16mm PROJECTIONISTS HELP SHEET 16mm Sound Projector Running



A soft camel hair brush to clean the film 'gate' of loose dust, hairs and emulsion before threading the reel. The brush is used to
remove fluff or dust from the optical sound head below the gate. Brush the gate and sound head as a matter of routine before threading each reel.

An orangewood stick, is necessary to remove encrusted emulsion, gum, and bits of old tape splices. These show as hard dark blobs on the gate and pressure pad. The wood can be used to gently remove them without scratching the gate or pressure pad. The wood can be shaped from the sharpened end of the camel hair brush.

A Selvyts or lens cleaning cloth for use when checking the film. The cloth is held between finger and thumb and the film passes through while being examined for bad splices, tears to the perforations while film is wound onto the empty spool

A good 1,600' ft. take-up spool. A spool that you know is perfect and does not pinch or snag the film. The take-up spool should be
undistorted and the flanges flat, otherwise the film may snatch suddenly on spool sides that may have been squeezed and squashed.
A bad spool can cause the film to break.

Tape splicer, spare spools, film leader, scissors, clear sellotape, felt tip pens, paper and card, 'gaffers' tape, extension cord,
electrical screwdriver, phillips crosshead screwdriver, 13 amp fuses, spare projection lamp, spare exciter lamp, geared rewinds,
a table lamp or torch.

All of the above are necessary equipment to have available to ensure any interruptions will be brief.

Bell & Howell Projectors

Animation Worm: The animation stop-frame facility, heat shutter, and push button advance controls are found on 'Specialist' machines. The plastic shell of the worm gear unfortunately will develop cracks that ultimately cause failure of the worm. Machines fitted with solid nylon replacement worms no longer have stop-frame and the animation function.

Rewind Clutch (Always run motor forwards before threading)

Run the projector forwards for a brief time before threading film. The rewind clutch will become disengaged by running forwards. If
you thread up and start with the rewind clutch engaged, then the rear take up spindle will viciously pull the film and a break will occur between the last roller and the take up.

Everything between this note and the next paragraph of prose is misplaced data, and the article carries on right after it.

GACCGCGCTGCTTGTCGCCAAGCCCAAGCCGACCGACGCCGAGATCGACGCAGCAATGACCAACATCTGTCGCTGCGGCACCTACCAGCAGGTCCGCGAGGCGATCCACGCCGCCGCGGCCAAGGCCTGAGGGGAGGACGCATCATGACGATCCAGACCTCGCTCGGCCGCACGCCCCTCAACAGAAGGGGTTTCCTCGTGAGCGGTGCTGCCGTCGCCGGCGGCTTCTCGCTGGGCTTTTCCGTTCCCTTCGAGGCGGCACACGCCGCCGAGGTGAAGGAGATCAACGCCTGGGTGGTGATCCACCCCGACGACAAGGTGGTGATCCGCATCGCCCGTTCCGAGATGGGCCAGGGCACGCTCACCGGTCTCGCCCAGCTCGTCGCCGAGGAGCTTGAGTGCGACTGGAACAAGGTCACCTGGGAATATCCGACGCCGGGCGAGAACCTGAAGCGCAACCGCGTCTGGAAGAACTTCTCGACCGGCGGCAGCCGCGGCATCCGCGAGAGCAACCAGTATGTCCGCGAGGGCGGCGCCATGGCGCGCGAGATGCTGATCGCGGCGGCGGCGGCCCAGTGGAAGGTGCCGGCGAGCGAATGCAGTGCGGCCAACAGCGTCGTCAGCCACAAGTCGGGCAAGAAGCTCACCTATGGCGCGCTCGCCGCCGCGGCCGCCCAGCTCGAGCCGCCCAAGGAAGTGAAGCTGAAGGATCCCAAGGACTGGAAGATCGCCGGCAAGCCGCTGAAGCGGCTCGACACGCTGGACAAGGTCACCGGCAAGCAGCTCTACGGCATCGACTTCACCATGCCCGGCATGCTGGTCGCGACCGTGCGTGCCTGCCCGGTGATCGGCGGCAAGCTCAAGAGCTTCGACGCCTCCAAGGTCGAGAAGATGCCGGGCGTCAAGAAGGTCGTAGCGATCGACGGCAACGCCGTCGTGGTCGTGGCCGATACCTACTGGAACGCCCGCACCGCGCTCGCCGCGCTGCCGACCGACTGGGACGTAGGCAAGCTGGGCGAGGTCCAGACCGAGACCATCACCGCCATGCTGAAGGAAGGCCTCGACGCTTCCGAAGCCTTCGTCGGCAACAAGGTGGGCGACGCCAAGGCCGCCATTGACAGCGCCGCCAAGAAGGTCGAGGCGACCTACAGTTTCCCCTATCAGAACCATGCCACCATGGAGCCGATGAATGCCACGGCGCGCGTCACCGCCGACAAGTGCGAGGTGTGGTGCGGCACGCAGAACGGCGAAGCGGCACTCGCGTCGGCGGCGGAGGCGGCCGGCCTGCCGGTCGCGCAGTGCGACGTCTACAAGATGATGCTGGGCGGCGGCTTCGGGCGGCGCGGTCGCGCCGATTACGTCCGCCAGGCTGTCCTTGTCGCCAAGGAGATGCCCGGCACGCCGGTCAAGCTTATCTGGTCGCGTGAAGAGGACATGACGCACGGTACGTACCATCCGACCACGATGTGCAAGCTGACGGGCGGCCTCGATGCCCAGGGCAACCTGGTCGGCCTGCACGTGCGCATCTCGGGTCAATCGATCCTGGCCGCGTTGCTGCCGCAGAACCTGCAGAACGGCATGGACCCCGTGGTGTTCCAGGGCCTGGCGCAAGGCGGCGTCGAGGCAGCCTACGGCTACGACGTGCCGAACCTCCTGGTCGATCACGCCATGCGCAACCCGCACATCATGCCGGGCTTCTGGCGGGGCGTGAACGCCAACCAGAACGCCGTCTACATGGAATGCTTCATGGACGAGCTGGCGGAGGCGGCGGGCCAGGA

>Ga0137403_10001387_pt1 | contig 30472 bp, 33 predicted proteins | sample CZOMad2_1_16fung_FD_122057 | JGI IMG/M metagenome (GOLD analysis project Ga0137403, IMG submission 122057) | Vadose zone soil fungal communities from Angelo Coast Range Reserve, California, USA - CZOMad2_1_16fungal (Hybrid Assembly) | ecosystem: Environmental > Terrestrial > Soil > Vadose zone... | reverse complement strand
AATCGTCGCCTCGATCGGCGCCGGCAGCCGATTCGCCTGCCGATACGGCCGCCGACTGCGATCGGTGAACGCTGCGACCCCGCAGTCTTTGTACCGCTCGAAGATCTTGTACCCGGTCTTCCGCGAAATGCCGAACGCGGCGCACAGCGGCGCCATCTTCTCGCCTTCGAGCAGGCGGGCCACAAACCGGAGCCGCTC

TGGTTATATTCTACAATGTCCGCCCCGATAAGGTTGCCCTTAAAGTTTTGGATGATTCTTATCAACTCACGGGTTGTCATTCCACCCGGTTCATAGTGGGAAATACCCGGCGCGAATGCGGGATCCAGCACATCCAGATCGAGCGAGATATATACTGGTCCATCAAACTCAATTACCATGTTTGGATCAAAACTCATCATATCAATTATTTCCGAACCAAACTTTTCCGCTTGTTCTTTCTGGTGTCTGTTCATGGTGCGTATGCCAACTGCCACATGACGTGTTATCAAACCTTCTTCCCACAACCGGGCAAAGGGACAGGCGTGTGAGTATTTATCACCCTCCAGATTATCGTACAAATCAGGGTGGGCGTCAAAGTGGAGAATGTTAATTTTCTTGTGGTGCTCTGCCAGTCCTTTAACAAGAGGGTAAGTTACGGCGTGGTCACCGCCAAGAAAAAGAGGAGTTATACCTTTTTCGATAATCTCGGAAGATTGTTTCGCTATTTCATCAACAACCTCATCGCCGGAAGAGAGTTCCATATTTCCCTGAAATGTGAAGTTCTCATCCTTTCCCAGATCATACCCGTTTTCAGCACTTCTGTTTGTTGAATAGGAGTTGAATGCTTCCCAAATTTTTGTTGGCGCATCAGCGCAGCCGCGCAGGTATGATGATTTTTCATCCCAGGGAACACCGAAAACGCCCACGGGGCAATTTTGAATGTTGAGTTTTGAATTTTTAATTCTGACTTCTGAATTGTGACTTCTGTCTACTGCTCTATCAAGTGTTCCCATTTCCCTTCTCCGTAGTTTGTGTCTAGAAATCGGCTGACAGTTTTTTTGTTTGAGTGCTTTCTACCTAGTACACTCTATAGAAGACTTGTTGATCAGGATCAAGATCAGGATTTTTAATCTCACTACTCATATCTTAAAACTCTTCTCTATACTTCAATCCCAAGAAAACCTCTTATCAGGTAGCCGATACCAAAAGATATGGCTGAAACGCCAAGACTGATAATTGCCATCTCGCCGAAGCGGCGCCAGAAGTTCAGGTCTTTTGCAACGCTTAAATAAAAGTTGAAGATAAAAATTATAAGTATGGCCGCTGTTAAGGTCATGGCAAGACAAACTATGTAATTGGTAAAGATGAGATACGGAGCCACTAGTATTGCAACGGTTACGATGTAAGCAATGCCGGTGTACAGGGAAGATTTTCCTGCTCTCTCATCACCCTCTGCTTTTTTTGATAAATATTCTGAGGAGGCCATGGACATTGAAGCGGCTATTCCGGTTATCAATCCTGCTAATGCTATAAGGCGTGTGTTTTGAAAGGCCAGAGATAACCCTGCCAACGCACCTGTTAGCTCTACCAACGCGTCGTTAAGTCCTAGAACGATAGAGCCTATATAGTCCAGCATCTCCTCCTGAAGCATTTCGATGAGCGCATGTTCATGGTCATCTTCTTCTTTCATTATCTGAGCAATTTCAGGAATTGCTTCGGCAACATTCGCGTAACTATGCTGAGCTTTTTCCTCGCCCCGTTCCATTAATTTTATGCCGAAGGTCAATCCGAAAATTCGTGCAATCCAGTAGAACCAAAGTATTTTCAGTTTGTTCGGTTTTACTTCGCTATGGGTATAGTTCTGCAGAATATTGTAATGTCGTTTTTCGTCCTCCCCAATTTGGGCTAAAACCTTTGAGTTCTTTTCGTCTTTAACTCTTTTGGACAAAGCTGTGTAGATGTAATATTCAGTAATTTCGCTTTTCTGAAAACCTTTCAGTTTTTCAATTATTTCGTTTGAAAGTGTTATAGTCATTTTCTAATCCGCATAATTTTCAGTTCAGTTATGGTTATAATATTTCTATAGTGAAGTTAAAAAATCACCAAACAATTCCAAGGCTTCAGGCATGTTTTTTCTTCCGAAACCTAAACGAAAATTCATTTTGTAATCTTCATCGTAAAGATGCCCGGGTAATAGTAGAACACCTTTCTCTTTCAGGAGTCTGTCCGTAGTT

Loop Restorer

This device is a small roller positioned immediately below the gate. Its purpose is to automatically reform the lower loop whenever a 'bad' (this includes perfect tape joins that run through other makes of projector!) splice goes through the gate that causes the lower loop to be lost. (You can hear the loop restorer cam
engage- if it is twice in succession, it is likely that the lower loop will need to be restored manually).

In practice, perforations are torn (including on good tape joins) each time the loop restorer comes into play. The next time this damaged reel is projected, the loop restorer will shred further perforations until the film becomes so damaged that the loop restorer cannot find a 'good' perforation to reform the lower loop.

Rewinding film and Inspecting film before projection

It is worth the extra effort to inspect the print for bad joins, fluff and dust before showing.

Each film reel is wound forward onto an empty reel and then back with a clean Selvyts cloth held lightly with the film passing between finger and thumb. You can feel every join passing through and inspect it. At the same time any stray hairs or dirt will be picked up by the cloth. Any bad join or damaged perforations can
easily be felt going through.

To fast rewind, the clutch button is pushed down with the motor in reverse, and the take-up spindle will spin faster. (Always remember
to disengage rewind clutch by running motor forwards before threading).

Auto-thread models

The last roller before the take-up reel is vitally important - the film must loop over it so that the auto-thread loop formers disengage from the film path. If this last roller loop is neglected, then the film will be damaged and scratched by touching the formers. (The last roller assembly can always be nudged by hand and the formers will release instantly if this is necessary).

The auto-threading system was devised for occasional users who would neglect to thread the film correctly round the sound head.
They rarely required the small skill needed threading film.

Auto-thread loop-forming additions to the film path are a hindrance because it often becomes necessary to access the film path and attend to a problem. Auto-thread projectors are less easy to thread manually on occasions when hand threading is necessary in the middle of a reel.